Material maestros

Studio Formafantasma explores the intersection between material and culture. Here are four of our favourite projects by the inventive duo.

The creative duo who make up Studio Formafantasma, Andrea Trimarchi and Simone Farresin, met while studying and formed a partnership that has not only defined their design identity but has garnered them international acclaim for their unique take on materiality.

They have experimented with unusual materials, ranging from fish leather and lava to cocoa and coal, to create products that push not only the possibilities of production but also investigate its cultural, environmental and social context. 

In general, our fascination for objects lies in their ability to represent human history and even possible futures.

"We see design as a discipline meant to question and envision social, cultural end even political changes,” they explain. “With this in mind, our projects always start from our own personal fascinations. The translation of this intuition into our designs sees the transformation of intimate ideas into more sharable concepts.”

Read more about their experimental approach and where they think the future of design is heading in this Q&A.

Here we round up four of their projects, each a unique exploration of a different material.

Studio Formafantasma will be a speaker at Design Indaba Conference 2015, which takes place from 25 to 27 February 2015. Secure your seat before 9 December 2014 and qualify for a 10% discount. Book here.

Looking at lava

With "De Natura Fossilium" – done in collaboration with Gallery Libby Sellers – Studio Formafantasma investigates the cultures surrounding Mount Etna and how they were affected by the 2013 volcanic eruption. The collection brings both the landscape and the forces of nature together as facilities for production, the Italian duo explains. Read more about it here.

Playing with plastic

The project "Botanica" was commissioned by Plart, an Italian foundation dedicated to scientific research and technological innovation in the recovery, restoration and conservation of works of art and design produced in plastic. Almost like historians, Studio Formafantasma investigated the pre-Bakelite period, discovering unexpected textures, sensations and technical possibilities offered by natural polymers extracted from plants or animal-derivatives. The designers researched and hunted for information, digging into the 18th and 19th centuries, when scientists began experimenting with draining plants and animals in search for plasticity. See more here.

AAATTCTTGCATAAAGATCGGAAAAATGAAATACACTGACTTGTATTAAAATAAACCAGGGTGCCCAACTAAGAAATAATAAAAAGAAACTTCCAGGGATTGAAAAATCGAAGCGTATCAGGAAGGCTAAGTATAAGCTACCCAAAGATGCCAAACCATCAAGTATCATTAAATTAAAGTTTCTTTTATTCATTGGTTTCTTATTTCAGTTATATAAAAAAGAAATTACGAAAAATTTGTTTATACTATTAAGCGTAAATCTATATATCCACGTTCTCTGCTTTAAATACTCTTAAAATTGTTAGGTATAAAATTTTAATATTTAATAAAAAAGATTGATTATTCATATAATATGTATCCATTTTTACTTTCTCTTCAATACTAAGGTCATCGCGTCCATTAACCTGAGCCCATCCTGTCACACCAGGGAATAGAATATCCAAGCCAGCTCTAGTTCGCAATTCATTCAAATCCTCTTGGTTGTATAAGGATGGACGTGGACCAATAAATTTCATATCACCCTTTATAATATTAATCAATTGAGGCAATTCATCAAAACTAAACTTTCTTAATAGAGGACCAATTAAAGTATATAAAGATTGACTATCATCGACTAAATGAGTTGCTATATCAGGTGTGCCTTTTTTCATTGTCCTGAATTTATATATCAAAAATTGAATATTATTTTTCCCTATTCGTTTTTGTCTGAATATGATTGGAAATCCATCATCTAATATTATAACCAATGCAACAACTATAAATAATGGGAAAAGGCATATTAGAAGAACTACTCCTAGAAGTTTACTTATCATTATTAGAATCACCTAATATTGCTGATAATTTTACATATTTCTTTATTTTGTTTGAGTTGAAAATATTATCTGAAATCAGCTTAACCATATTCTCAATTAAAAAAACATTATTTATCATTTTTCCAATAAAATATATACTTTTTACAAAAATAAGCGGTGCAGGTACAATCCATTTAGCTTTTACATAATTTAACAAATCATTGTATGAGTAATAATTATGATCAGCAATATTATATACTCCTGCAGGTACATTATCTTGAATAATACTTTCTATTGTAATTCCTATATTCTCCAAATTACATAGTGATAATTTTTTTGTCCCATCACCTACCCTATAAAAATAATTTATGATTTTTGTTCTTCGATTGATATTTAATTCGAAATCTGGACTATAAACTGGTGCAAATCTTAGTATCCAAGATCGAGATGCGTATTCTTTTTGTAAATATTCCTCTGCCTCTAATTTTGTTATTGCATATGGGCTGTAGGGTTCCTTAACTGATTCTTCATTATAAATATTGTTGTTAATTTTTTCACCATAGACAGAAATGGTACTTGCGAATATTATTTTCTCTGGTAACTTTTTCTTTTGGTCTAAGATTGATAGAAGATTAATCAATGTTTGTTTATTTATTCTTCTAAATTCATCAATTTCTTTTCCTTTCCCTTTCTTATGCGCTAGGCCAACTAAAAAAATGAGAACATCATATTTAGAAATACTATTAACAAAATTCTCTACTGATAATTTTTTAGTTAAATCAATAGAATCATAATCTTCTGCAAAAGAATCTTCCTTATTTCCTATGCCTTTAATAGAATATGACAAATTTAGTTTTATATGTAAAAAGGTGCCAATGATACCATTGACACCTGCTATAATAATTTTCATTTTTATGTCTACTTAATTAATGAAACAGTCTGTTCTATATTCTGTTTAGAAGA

Reimagining leather

“Craftica” is a tactile and visual investigation into the possibilities of leather. The project, commissioned by luxury Italian fashion house Fendi, saw the designers blending tradition and experimental production processes using the brand’s discarded materials. The range of “leathers” used include fish skins, vegetal-processed leather using natural substances such as tree bark, cork leather from cork trees and even a series of animal bladders. See more here.

Baked ingredients

“Baked” is inspired by a Sicilian folk event in Salemi, where a flour-based material is used to create architectural decorations. The studio designed and baked a collection of containers and vessels made from a material based on ingredients from the kitchen such as flour, coffee, cocoa and spinach, mixed together with natural products such as salt, shellac and spices to make the objects durable. Read more about it here.

Watch the Trailer with Studio Formafantasma